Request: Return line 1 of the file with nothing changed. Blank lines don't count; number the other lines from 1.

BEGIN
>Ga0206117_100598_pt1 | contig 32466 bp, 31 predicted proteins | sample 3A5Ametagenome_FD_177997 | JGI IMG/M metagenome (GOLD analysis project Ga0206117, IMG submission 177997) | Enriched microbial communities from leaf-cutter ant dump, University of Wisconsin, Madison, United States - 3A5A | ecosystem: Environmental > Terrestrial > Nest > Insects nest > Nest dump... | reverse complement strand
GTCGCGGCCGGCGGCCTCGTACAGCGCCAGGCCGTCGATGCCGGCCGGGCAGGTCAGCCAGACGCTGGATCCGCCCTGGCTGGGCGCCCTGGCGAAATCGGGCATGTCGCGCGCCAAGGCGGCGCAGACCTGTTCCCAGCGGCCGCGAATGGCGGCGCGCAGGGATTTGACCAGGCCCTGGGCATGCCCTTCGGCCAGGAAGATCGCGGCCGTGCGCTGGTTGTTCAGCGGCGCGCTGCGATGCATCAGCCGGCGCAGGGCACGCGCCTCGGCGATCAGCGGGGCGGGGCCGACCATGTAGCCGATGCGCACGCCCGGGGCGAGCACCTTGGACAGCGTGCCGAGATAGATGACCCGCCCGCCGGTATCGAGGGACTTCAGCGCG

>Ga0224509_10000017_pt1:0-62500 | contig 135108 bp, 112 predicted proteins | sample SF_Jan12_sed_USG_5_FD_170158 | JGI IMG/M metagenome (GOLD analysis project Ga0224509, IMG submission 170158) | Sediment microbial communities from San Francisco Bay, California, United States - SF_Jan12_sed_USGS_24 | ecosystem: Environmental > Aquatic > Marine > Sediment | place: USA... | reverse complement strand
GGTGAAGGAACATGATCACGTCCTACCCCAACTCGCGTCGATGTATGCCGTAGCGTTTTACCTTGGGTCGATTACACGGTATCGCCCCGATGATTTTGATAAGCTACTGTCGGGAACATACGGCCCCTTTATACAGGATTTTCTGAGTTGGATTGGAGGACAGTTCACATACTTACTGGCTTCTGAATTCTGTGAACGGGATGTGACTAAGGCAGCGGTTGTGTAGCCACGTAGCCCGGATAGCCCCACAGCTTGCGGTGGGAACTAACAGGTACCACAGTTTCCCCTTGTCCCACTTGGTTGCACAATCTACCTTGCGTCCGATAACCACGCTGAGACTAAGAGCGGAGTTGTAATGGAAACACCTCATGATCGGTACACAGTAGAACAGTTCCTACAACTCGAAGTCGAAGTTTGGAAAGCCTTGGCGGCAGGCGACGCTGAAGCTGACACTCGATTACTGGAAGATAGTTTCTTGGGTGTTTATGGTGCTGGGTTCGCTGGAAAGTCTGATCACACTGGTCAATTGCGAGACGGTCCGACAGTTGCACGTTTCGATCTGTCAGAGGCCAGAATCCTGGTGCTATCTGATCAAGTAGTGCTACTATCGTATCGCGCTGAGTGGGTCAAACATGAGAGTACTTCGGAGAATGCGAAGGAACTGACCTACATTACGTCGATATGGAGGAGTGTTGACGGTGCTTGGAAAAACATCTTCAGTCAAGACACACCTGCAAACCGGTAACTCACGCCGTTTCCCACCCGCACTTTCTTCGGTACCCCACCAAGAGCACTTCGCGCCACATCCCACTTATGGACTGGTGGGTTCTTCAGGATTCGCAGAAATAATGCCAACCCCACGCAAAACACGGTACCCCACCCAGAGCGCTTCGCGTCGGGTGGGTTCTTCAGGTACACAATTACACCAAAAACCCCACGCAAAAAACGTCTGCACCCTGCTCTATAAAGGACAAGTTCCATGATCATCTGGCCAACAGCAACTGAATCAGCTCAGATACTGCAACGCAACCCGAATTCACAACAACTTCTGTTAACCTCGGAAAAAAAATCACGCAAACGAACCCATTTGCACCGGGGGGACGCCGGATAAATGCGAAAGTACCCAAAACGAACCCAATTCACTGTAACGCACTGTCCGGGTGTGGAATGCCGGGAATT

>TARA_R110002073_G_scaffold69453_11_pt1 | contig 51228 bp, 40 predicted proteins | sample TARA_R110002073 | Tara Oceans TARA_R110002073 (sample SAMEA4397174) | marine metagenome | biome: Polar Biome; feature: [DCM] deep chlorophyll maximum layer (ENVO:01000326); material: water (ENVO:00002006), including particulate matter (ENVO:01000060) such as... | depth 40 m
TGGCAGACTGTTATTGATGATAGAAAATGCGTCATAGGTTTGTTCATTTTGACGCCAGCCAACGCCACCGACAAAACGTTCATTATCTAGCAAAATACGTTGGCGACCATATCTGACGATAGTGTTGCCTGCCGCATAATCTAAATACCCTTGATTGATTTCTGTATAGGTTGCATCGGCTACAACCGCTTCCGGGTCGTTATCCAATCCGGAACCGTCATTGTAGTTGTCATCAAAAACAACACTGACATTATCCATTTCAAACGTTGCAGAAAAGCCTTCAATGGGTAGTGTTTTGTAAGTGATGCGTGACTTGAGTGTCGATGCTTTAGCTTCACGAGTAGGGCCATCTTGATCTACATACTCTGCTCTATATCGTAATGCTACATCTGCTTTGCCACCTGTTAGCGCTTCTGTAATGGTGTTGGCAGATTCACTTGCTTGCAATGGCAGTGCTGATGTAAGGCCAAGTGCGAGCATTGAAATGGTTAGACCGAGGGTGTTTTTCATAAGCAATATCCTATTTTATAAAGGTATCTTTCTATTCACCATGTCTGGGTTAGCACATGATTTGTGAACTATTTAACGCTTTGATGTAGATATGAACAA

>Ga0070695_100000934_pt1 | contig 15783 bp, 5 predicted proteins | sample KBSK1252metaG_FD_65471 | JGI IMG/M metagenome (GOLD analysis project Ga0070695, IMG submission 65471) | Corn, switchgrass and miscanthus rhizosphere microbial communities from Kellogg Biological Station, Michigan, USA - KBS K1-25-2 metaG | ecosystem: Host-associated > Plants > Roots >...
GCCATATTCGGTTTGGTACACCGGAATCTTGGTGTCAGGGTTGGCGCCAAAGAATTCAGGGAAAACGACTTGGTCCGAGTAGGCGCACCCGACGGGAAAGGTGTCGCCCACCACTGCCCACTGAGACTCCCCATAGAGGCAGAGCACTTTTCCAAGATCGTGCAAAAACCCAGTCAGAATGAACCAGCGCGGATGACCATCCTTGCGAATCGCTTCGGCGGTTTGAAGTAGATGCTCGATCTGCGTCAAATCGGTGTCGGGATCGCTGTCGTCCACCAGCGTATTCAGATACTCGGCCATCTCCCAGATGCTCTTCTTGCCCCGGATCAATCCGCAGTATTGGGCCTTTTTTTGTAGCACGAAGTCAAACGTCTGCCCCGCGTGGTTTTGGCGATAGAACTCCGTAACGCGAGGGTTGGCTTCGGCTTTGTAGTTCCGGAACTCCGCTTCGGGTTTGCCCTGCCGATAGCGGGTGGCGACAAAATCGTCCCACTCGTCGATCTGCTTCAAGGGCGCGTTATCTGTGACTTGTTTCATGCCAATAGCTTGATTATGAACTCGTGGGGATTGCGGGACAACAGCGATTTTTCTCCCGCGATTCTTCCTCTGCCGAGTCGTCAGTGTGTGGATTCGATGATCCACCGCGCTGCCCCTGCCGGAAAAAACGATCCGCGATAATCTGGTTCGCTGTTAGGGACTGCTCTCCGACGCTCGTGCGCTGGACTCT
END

>Ga0206117_100598_pt1 | contig 32466 bp, 31 predicted proteins | sample 3A5Ametagenome_FD_177997 | JGI IMG/M metagenome (GOLD analysis project Ga0206117, IMG submission 177997) | Enriched microbial communities from leaf-cutter ant dump, University of Wisconsin, Madison, United States - 3A5A | ecosystem: Environmental > Terrestrial > Nest > Insects nest > Nest dump... | reverse complement strand